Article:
‘Active’ winglets: More than a pretty fin

October 10, 2012

Active

A new type of winglet being tested on a Cirrus SR22 is meant to do much more than just look good.

Tamarack Aerospace group has developed and patented “active” winglets equipped with internal sensors and control surfaces that deflect automatically to improve wing efficiency during all phases of flight. Designers say active winglets can increase aircraft fuel efficiency by 5 percent or more, decrease structural loads, and extend airframe service life.

“We expect to have an STC (supplemental type certificate) by the end of the year,” said Brian Willett, vice president of sales and marketing for the Tamarack, a 15-employee engineering and design firm in Sandpoint, Idaho, which developed its ATLAS (Active Technology Load Alleviation System) winglets for the SR22—and plans to seek FAA approval to install them on other kinds of aircraft in the future. “Once we get ATLAS certified—and manufacturers see the numbers we’re seeing in testing—we feel that they’ll want to rapidly get involved.”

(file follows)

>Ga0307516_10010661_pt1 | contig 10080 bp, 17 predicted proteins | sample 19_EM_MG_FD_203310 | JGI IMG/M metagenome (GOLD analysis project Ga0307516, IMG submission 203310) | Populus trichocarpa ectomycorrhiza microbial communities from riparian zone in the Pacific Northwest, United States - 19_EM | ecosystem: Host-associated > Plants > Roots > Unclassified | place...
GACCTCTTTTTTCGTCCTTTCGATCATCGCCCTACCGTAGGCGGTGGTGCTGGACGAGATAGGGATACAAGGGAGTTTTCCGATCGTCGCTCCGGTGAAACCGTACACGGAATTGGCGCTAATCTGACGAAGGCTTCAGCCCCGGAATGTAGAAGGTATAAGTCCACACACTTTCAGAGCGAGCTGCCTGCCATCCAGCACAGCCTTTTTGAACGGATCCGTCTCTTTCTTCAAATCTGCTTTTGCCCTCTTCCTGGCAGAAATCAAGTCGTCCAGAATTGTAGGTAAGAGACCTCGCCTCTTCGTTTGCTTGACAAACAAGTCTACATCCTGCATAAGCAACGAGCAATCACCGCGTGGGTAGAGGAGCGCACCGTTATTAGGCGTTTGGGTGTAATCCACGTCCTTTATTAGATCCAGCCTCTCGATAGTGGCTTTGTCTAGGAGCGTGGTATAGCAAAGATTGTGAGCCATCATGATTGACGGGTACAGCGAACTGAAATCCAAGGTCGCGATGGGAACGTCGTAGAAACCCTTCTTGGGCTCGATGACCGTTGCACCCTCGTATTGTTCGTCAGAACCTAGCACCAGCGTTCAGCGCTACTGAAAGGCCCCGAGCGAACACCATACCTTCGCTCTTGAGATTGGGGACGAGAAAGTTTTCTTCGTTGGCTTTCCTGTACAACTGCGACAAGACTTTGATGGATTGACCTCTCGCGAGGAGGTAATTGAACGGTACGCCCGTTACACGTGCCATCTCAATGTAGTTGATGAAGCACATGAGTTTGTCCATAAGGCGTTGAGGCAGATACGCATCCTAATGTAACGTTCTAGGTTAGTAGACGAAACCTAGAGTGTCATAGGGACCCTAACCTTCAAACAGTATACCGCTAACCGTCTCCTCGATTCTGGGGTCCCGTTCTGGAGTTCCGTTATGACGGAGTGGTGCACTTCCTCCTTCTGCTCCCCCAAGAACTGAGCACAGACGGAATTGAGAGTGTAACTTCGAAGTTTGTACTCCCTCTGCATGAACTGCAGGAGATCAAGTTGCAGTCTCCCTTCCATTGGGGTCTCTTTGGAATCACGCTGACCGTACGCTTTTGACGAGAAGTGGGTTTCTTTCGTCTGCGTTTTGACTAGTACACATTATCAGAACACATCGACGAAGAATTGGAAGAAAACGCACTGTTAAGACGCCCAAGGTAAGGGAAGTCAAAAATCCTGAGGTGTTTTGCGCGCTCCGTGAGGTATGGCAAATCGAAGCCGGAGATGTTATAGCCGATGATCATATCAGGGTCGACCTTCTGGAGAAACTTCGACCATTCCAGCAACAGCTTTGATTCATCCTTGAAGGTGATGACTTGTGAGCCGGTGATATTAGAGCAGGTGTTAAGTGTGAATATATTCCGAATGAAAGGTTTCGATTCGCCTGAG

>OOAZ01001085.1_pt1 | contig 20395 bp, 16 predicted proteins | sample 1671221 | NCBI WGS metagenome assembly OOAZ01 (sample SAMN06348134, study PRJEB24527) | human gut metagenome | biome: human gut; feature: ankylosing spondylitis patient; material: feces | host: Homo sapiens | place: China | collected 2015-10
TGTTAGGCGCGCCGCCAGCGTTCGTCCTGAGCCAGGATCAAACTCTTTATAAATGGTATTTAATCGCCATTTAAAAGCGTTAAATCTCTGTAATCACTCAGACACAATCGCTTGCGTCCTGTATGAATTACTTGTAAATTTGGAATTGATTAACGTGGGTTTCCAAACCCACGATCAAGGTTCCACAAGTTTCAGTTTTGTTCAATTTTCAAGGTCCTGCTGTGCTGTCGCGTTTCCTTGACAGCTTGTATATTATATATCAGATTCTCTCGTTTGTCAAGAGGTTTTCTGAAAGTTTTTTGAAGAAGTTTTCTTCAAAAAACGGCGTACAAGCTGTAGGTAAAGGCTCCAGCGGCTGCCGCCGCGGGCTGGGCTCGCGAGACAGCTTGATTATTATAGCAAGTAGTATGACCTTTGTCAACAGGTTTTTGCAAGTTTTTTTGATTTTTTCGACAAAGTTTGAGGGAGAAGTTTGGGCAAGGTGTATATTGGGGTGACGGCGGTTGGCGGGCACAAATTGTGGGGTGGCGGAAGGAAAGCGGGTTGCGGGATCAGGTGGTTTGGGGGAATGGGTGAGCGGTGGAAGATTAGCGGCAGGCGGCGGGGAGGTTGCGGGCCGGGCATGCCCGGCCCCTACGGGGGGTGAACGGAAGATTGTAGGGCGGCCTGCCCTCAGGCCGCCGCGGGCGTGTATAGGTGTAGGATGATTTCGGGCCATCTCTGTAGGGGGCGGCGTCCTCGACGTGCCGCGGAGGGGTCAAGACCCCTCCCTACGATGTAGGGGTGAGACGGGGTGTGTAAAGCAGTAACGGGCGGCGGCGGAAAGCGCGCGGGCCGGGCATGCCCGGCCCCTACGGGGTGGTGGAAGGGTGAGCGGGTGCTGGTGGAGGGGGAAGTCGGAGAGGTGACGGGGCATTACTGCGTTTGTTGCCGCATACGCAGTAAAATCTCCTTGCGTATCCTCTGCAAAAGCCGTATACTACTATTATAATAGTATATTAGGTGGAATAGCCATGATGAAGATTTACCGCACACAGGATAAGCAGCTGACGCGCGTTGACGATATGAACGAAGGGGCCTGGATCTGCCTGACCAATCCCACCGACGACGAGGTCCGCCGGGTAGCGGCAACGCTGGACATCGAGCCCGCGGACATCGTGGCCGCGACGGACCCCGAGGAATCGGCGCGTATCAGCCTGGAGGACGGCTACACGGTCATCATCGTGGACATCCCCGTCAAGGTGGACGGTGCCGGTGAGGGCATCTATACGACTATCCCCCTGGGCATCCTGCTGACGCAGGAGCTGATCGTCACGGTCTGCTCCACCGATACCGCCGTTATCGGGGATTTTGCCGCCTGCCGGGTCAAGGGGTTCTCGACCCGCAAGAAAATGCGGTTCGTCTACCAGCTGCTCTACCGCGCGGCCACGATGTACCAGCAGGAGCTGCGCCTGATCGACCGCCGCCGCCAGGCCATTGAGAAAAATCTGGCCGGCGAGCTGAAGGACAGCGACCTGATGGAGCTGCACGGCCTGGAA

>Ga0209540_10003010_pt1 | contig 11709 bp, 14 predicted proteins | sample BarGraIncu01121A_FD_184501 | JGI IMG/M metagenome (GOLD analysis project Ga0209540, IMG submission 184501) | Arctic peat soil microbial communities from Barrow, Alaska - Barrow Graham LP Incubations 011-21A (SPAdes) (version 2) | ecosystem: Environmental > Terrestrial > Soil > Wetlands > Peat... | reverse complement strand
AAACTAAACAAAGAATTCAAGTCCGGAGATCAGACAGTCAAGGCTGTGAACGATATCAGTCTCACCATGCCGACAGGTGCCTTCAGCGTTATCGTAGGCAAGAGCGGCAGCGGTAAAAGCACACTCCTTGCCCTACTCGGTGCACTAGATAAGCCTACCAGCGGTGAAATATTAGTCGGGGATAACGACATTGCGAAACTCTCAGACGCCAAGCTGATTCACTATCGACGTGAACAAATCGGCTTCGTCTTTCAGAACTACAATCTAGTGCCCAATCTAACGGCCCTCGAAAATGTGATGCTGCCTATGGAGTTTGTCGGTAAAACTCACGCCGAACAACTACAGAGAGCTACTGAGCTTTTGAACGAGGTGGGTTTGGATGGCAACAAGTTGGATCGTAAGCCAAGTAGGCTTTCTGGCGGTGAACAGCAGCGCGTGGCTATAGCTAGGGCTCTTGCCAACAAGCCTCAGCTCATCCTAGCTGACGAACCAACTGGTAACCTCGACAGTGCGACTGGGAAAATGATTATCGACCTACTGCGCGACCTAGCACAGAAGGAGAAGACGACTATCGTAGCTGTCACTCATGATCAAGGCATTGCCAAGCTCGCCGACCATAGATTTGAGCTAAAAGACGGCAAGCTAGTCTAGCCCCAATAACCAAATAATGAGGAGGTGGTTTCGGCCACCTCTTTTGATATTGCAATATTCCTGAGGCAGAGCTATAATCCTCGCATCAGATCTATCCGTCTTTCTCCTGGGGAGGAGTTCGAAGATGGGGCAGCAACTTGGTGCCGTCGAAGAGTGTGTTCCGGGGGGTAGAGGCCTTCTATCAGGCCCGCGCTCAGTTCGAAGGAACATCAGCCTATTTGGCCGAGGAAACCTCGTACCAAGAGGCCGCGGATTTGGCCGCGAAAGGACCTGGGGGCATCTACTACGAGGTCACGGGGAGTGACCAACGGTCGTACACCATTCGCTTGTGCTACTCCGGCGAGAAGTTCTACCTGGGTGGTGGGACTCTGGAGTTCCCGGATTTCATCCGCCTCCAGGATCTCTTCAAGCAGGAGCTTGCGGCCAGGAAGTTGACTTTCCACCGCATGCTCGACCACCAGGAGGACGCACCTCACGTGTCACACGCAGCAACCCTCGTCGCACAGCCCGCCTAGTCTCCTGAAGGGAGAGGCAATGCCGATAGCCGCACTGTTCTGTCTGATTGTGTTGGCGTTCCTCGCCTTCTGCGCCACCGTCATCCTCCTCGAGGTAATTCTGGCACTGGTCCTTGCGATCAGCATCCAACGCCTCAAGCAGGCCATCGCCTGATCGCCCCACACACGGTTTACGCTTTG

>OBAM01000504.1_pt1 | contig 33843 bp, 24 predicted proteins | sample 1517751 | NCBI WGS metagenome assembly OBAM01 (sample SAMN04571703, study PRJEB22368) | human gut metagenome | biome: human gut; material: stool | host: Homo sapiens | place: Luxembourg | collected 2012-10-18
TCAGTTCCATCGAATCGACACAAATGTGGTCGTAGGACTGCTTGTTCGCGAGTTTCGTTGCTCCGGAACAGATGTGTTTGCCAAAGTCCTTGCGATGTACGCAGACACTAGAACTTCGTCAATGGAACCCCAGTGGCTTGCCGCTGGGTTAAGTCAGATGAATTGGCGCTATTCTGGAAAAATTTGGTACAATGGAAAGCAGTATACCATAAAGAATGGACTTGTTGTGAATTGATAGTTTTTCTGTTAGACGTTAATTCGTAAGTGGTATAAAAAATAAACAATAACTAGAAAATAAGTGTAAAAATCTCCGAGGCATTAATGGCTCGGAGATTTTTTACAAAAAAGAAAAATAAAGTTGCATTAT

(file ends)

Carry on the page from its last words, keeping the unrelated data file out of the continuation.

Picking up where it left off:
Current “passive” winglets increase the aspect ratio of aircraft wings and provide greater efficiency in cruise. But the downside is that they can increase aerodynamic loads on the wings, especially in turbulence, and the structural supports required for the heavier loads add weight.

ATLAS winglets sense increasing aerodynamic loads and instantly move to counteract them, effectively “turning off” the winglets. (The winglets aren’t connected to the aircraft controls.)

Willett said Tamarack hasn’t set a retail price for ATLAS winglets.

The SR22 test aircraft with the winglets installed will be on display at AOPA Aviation Summit in Palm Springs, Calif., Oct. 11 through 13.

Dave Hirschman

Dave Hirschman | AOPA Pilot Senior Editor, AOPA

AOPA Pilot Senior Editor Dave Hirschman joined AOPA in 2008. He has an airline transport pilot certificate and instrument and multiengine flight instructor certificates. Dave flies vintage, historical, and Experimental airplanes and specializes in tailwheel and aerobatic instruction.